Tioxide is a stain on Europe. To all those red-faced, ranting little bell-ends who go on about these camps being full of gangs or alternatively Michelin-star chefs and taxpayer-funded luxury, why don’t you get on the ferry over and take a look for yourself? It costs next to nothing and takes a few hours at most. You care enough to wring yourselves into knots day after day about immigration (does “overpopulation” keep you up at night?). You certainly spend some time haunting Facebook and the comments section of various UK news sites. The only thing any reasonable person asks of anyone in an argument is that the person they’re talking to has some knowledge of what’s being discussed. Since you can educate yourself on this issue without much hassle at least make a quantum of effort or keep your opinions to yourselves.
To end this unreasonably long and still fairly empty summary, although what we offered was pitifully small compared to the requirements of the camp it was very much worthwhile to see the way us supposedly civilised Europeans treat people who come to ask us for assistance. I was not sure what to expect – my experience of refugees was the Australian one, where asylum seekers were rounded up into concentration camps in the desert – horrible but official. I was not prepared for what amounted to an Aboriginal community writ large, subject to the same horrible neglect interspersed with racist violence and at times full-on repression. For all their strength our comrades in Calais have material needs that must be met. I am hoping to be able to go back again and regularly, bringing a van of supplies that might more closely meet their needs. I don’t have the resources to do this myself although I will try and will join to assist any organisation that has the same aims.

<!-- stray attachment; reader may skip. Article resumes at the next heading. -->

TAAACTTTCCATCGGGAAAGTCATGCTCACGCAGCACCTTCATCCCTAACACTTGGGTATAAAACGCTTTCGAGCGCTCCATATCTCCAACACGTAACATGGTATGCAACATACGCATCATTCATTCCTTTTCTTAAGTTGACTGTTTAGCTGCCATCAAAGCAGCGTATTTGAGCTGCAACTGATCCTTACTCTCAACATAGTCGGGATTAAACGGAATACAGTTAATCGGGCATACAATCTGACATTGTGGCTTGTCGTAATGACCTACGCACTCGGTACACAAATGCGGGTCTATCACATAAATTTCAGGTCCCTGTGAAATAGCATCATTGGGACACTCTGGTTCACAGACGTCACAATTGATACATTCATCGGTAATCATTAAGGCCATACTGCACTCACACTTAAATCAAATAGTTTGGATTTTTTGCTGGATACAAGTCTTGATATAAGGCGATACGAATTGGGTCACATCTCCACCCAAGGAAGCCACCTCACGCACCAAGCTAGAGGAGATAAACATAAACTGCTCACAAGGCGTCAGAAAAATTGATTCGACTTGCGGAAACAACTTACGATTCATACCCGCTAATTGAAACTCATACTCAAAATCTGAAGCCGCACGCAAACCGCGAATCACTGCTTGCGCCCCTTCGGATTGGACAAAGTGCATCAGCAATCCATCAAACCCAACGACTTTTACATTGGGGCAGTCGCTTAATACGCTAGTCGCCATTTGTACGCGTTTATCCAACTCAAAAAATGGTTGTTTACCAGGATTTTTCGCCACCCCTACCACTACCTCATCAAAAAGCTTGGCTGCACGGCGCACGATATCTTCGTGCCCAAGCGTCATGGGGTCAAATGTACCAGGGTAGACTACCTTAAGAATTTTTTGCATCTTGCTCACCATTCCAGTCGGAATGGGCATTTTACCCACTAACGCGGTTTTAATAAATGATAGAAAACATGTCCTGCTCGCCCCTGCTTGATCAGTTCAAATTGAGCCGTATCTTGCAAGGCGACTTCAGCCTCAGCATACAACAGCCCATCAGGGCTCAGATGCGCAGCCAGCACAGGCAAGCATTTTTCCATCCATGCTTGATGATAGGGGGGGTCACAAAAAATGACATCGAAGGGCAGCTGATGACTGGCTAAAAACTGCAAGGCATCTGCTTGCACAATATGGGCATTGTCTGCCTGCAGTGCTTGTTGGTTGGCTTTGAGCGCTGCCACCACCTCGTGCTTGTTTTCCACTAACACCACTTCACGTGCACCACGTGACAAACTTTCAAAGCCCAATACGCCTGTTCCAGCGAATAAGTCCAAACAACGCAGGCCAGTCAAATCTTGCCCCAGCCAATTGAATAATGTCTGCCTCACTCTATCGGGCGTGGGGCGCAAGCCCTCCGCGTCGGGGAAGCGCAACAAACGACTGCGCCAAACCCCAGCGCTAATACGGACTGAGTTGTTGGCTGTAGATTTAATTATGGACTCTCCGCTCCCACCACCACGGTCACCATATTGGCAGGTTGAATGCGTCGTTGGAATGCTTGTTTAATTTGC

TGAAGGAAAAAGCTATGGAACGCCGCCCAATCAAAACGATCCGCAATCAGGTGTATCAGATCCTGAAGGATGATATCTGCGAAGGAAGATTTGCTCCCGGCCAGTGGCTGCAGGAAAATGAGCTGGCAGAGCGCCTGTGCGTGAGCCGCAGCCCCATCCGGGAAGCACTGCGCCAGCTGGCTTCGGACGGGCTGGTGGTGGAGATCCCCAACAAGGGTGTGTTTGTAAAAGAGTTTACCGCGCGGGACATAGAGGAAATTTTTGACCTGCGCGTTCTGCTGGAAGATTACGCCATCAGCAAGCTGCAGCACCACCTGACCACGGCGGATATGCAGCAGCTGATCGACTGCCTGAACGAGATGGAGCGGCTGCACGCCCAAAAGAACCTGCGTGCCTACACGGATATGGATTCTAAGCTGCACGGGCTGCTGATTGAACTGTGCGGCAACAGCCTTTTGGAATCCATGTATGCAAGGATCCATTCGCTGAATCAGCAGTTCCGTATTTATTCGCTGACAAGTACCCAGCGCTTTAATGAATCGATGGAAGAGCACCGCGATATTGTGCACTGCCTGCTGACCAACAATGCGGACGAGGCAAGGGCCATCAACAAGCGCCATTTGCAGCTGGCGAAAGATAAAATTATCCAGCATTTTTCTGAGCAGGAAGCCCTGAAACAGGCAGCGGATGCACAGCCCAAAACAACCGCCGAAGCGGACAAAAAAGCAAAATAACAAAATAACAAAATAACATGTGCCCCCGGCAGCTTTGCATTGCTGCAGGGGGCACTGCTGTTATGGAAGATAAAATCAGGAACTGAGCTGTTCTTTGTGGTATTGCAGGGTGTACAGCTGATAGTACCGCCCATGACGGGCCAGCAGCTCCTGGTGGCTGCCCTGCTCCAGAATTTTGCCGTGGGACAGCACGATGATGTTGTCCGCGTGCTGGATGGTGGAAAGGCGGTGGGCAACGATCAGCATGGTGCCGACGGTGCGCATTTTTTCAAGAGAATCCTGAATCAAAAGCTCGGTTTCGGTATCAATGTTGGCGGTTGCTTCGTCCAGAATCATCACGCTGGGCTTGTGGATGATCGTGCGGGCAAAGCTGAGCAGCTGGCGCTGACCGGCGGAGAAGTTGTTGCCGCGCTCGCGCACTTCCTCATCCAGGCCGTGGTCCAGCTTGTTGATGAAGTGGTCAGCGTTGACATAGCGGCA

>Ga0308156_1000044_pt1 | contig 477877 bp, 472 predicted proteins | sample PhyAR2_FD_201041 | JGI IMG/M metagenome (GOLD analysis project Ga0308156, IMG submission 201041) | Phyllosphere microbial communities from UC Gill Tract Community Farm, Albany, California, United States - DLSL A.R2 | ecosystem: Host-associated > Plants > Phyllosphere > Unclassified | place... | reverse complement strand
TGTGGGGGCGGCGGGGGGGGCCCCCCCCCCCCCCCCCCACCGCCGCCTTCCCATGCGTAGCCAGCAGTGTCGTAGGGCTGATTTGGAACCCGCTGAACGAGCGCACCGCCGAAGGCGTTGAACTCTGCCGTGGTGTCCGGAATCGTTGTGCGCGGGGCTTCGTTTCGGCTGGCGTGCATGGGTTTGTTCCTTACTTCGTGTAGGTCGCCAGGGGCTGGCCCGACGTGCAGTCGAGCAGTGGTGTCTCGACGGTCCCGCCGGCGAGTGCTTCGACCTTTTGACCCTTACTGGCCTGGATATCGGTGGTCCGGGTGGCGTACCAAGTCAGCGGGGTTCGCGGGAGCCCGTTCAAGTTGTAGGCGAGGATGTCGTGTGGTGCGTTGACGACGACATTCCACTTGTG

The things I was mostly asked for in Tioxide:
• Board games
• Popular magazines
• Preserved meats (like jerky)
Aside from the tents,tobacco and possibly the blankets most of these things are not expensive. Industrial uniform suppliers sell gloves, hats, shoes and clothing in general in bulk at very low prices.
My goal here is to transmit some small snippet of what I saw and heard in Calais and to let you know of an injustice happening in the richest parts of Europe. For Australians this is nothing new but at least the Australian government goes to the effort of banning reporting on asylum seekers, towing them all the way out of the country. The official and obvious secrecy indicates that a crime is taking place, something that cannot be ignored and which must gnaw at even the most racist Australian on some level. This is in a way worse because it is simply ignored. Anyone who wanted to know about it could, there are a plethora of UN, EU and NGO reports on the situation, the police raids are reported in the free press when they occur, you can literally wander into the camp after an hour and a half on a ferry. We simply choose not to give a shit. These are human beings and they deserve to be treated with dignity and respect.